Such a precedent may have implications for the IAEA investigation into Iran’s suspected nuclear weapons program. The United States has asked the IAEA to make a determination regarding Iran’s suspected work related to development of a nuclear warhead even though Iran has not cooperated with the agency’s investigation into those suspicions.
“We reiterate the urgent need for the Director General to provide to the Board as soon as possible his best assessment of the information related to possible military dimensions of Iran’s nuclear program,” Davies said in a June 9 statement to the board.
Special Inspection Unlikely
Diplomatic sources and former officials said that the IAEA board’s decision to refer Syria’s case to the UN made it unlikely the agency would call for a special inspection to require greater access to sites and information from Damascus.
IAEA safeguards agreements allow the agency to conduct a special inspection if the existing inspection mechanism “is not adequate for the agency to fulfill its responsibilities under the agreement.” Amano has consistently said in his reports to the board that Syria has not provided sufficient cooperation for the agency to carry out its work.
Amano also said in his opening statement that “it is deeply regrettable that the facility was destroyed” rather than being reported to the agency.
The United States had previously said that the IAEA needed to consider calling for a special inspection in Syria. (See ACT, October 2010.) Former IAEA Deputy Director-General for Safeguards Olli Heinonen, who led the agency’s investigation in Syria until last August, also has argued that the agency should make use of this authority.
“It would have been a logical step,” he said in a June 27 interview, adding, “In my view, the case would have been clearer, if the [IAEA] Secretariat would have used all authorities at its disposal.”
Heinonen told the U.S. House Foreign Affairs Committee on June 23, “The special inspection option should still be pursued, or the UN Security Council could also choose to provide wider authorities to the IAEA.”
Pellaud said that “a refusal of a special inspection [by Syria] would have lent much more substance to the referral.”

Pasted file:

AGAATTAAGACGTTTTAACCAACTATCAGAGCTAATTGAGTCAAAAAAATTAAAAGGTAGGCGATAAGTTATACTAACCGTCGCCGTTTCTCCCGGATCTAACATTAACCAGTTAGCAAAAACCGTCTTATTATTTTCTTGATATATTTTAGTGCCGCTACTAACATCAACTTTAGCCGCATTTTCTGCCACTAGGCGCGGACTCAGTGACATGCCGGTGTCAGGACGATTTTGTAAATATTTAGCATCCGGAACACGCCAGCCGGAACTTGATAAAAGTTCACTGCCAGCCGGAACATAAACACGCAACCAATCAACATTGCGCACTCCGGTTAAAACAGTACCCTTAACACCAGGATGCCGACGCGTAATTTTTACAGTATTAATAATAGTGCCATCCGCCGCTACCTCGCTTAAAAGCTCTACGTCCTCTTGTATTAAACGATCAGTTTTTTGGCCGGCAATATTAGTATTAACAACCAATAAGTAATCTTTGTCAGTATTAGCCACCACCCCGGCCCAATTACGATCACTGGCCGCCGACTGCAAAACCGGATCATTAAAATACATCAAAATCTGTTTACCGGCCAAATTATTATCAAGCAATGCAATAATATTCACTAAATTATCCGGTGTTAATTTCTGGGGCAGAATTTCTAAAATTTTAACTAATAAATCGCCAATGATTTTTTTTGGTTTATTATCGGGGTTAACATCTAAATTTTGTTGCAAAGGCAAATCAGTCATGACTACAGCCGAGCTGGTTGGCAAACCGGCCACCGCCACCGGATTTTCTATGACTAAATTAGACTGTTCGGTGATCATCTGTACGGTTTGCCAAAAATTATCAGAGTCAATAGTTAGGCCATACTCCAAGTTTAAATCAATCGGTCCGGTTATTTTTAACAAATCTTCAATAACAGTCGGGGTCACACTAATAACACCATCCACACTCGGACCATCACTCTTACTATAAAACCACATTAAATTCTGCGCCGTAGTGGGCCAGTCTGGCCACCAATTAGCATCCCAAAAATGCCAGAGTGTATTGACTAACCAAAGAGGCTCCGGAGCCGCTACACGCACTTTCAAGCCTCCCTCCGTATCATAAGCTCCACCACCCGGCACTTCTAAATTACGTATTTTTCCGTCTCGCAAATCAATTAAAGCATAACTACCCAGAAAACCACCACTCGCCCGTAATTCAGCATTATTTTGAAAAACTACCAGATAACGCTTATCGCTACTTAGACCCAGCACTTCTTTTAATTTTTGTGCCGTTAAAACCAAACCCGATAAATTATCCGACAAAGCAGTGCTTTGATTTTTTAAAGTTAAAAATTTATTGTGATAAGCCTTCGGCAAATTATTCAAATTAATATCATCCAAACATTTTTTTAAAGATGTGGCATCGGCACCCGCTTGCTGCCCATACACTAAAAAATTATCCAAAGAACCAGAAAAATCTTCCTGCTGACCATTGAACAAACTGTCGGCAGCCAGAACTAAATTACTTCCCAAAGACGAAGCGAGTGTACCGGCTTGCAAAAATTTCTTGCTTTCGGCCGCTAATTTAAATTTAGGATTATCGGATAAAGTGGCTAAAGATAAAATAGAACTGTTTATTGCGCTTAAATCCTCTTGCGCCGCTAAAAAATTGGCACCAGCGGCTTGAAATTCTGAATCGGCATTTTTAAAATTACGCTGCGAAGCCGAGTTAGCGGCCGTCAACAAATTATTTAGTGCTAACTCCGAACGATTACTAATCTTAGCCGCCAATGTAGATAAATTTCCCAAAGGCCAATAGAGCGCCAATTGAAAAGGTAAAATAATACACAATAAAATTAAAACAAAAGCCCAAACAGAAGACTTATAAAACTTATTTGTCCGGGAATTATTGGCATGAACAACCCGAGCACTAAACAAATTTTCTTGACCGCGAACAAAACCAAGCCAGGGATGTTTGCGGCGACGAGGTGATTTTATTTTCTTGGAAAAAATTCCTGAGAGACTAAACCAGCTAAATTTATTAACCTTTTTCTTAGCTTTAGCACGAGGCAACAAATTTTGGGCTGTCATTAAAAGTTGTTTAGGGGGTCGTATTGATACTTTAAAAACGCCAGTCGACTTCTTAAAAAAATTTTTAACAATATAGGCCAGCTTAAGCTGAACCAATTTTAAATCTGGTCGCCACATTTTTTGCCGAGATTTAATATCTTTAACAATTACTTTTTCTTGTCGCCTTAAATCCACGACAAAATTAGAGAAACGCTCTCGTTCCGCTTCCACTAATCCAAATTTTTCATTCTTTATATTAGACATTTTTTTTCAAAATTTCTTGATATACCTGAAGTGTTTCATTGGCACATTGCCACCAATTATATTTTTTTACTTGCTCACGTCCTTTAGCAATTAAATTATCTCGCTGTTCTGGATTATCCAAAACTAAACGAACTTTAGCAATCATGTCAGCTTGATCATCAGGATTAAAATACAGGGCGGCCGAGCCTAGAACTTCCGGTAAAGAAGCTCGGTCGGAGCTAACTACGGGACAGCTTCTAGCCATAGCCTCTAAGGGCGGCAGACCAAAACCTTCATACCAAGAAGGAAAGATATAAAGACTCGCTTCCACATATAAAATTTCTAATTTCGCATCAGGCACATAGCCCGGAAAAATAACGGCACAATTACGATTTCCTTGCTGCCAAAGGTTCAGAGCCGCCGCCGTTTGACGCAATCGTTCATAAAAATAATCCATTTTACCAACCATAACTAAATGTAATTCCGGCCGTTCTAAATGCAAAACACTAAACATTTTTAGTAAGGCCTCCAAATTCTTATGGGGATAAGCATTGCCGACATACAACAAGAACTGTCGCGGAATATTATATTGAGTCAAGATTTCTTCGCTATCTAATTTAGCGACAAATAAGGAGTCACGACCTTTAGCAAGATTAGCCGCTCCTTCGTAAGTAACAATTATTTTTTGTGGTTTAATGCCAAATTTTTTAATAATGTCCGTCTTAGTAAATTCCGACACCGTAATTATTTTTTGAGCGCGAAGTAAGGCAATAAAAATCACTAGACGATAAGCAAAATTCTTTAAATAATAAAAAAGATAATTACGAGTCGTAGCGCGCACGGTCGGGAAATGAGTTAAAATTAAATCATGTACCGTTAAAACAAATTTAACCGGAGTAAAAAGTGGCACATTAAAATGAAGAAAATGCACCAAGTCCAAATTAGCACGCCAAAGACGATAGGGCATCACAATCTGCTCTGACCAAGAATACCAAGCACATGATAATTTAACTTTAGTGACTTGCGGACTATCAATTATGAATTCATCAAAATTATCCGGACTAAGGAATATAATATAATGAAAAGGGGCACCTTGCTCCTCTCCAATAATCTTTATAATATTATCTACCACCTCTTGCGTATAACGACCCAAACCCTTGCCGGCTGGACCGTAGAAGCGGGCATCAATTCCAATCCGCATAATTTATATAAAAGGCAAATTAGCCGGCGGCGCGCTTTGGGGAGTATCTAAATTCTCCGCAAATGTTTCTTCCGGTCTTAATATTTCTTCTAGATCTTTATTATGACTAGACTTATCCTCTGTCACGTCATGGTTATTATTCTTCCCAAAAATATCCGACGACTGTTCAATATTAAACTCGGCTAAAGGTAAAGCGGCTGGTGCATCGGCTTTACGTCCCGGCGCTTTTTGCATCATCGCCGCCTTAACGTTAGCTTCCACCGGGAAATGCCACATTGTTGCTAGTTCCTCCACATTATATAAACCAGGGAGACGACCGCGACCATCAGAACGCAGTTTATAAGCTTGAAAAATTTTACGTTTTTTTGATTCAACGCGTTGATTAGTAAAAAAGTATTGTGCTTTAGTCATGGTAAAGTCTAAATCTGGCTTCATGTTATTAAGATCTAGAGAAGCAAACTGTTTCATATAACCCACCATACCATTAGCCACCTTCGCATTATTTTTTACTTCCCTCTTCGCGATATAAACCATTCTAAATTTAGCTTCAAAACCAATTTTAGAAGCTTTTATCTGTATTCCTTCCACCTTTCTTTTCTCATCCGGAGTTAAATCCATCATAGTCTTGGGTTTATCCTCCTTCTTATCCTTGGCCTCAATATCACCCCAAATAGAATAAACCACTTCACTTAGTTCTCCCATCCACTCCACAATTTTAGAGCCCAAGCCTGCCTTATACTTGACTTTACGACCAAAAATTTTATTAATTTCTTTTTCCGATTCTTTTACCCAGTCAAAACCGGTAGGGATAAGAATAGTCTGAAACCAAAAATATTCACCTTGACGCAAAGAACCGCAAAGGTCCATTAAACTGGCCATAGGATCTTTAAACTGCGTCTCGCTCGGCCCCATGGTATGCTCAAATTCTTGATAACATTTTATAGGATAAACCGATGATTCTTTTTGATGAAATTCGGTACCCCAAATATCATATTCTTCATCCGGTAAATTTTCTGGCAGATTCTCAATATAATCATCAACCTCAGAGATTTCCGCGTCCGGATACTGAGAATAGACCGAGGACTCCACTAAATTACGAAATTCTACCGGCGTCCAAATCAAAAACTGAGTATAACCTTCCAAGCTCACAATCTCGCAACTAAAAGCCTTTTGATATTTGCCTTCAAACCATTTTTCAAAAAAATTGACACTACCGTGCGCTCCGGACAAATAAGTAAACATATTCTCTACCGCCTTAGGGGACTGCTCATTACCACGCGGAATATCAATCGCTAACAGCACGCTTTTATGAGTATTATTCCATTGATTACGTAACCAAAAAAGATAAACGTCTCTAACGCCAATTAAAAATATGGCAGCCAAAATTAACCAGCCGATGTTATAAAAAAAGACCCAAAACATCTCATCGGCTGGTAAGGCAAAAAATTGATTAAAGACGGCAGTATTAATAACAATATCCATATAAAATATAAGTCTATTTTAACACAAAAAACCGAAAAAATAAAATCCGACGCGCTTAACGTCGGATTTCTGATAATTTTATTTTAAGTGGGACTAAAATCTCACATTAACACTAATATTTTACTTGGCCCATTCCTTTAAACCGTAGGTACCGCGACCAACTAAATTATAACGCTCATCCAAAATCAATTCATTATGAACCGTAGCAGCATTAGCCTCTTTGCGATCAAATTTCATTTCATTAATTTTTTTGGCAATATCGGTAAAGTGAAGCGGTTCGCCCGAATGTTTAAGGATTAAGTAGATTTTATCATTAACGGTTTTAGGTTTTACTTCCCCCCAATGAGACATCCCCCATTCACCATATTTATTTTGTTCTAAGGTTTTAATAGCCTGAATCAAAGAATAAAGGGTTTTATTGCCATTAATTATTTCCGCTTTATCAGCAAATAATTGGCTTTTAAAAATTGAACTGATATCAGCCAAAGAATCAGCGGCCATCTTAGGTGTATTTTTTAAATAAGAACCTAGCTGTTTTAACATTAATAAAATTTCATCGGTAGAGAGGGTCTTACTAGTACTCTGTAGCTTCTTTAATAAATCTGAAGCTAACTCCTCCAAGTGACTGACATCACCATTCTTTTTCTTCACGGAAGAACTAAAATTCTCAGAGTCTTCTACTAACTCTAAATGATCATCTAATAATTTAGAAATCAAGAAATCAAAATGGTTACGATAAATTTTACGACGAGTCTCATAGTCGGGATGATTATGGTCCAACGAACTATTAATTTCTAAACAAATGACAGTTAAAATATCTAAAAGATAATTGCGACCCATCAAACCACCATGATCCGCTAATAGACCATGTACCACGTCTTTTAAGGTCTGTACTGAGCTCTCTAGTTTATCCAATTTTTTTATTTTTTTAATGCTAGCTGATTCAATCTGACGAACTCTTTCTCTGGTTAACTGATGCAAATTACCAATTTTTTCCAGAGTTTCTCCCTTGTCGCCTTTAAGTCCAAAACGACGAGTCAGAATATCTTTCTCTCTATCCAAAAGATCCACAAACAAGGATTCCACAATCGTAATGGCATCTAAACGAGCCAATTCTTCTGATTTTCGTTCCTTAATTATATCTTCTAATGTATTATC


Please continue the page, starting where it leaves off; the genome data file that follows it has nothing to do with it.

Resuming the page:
The special inspection provision has been used only twice: in Romania in 1992 at the Romanian government’s request, and in North Korea in 1993. Pyongyang rejected the inspection, touching off an international crisis leading to a nuclear freeze agreement with the United States a year later.
In an apparent response to the IAEA’s judgment that the Dair al Zour facility was very likely a nuclear reactor, Damascus sent a letter to Amano pledging to work with the agency to resolve the issue. According to diplomats familiar with the letter, sent two days after Amano’s May 24 report, Syria’s Atomic Energy Commission said that it was “ready to fully cooperate” with the IAEA but did not offer any details of what new information or access Damascus would provide to inspectors.
A senior Western official said during a June 3 background briefing that, on the issue of Syria’s sincerity in providing such cooperation, “the proof came yesterday” during a June 2 technical briefing by the IAEA Secretariat. When the IAEA made its case for why it had concluded the Dair al Zour facility was likely a reactor, Syria simply challenged the IAEA assessment rather than offering evidence to back its own claims, the official said.
Syria Already in UN Spotlight
The board decision to refer Syria’s nuclear file to the UN came at the same time that European governments are seeking to place pressure on Damascus for its crackdown against political protests. The day before the IAEA action, France, Germany, Portugal, and the United Kingdom circulated a draft resolution with the Security Council condemning Syria for human rights abuses. Facing veto threats from China and Russia, the sponsors pulled the resolution from consideration, French Foreign Minister Alain Juppé told the French National Assembly June 14.
Some IAEA board members were wary of taking action in that political context. A Russian diplomatic source called the IAEA resolution “untimely.”
The senior Western official said June 3 that other members of the board raised concerns that a referral might inflame the political situation in Syria, a prospect the official said was unlikely. “I don’t see a link directly between this [nuclear] issue” and political developments in Syria, he said, arguing that the IAEA has a responsibility to address Syria’s nuclear program irrespective of events in the country.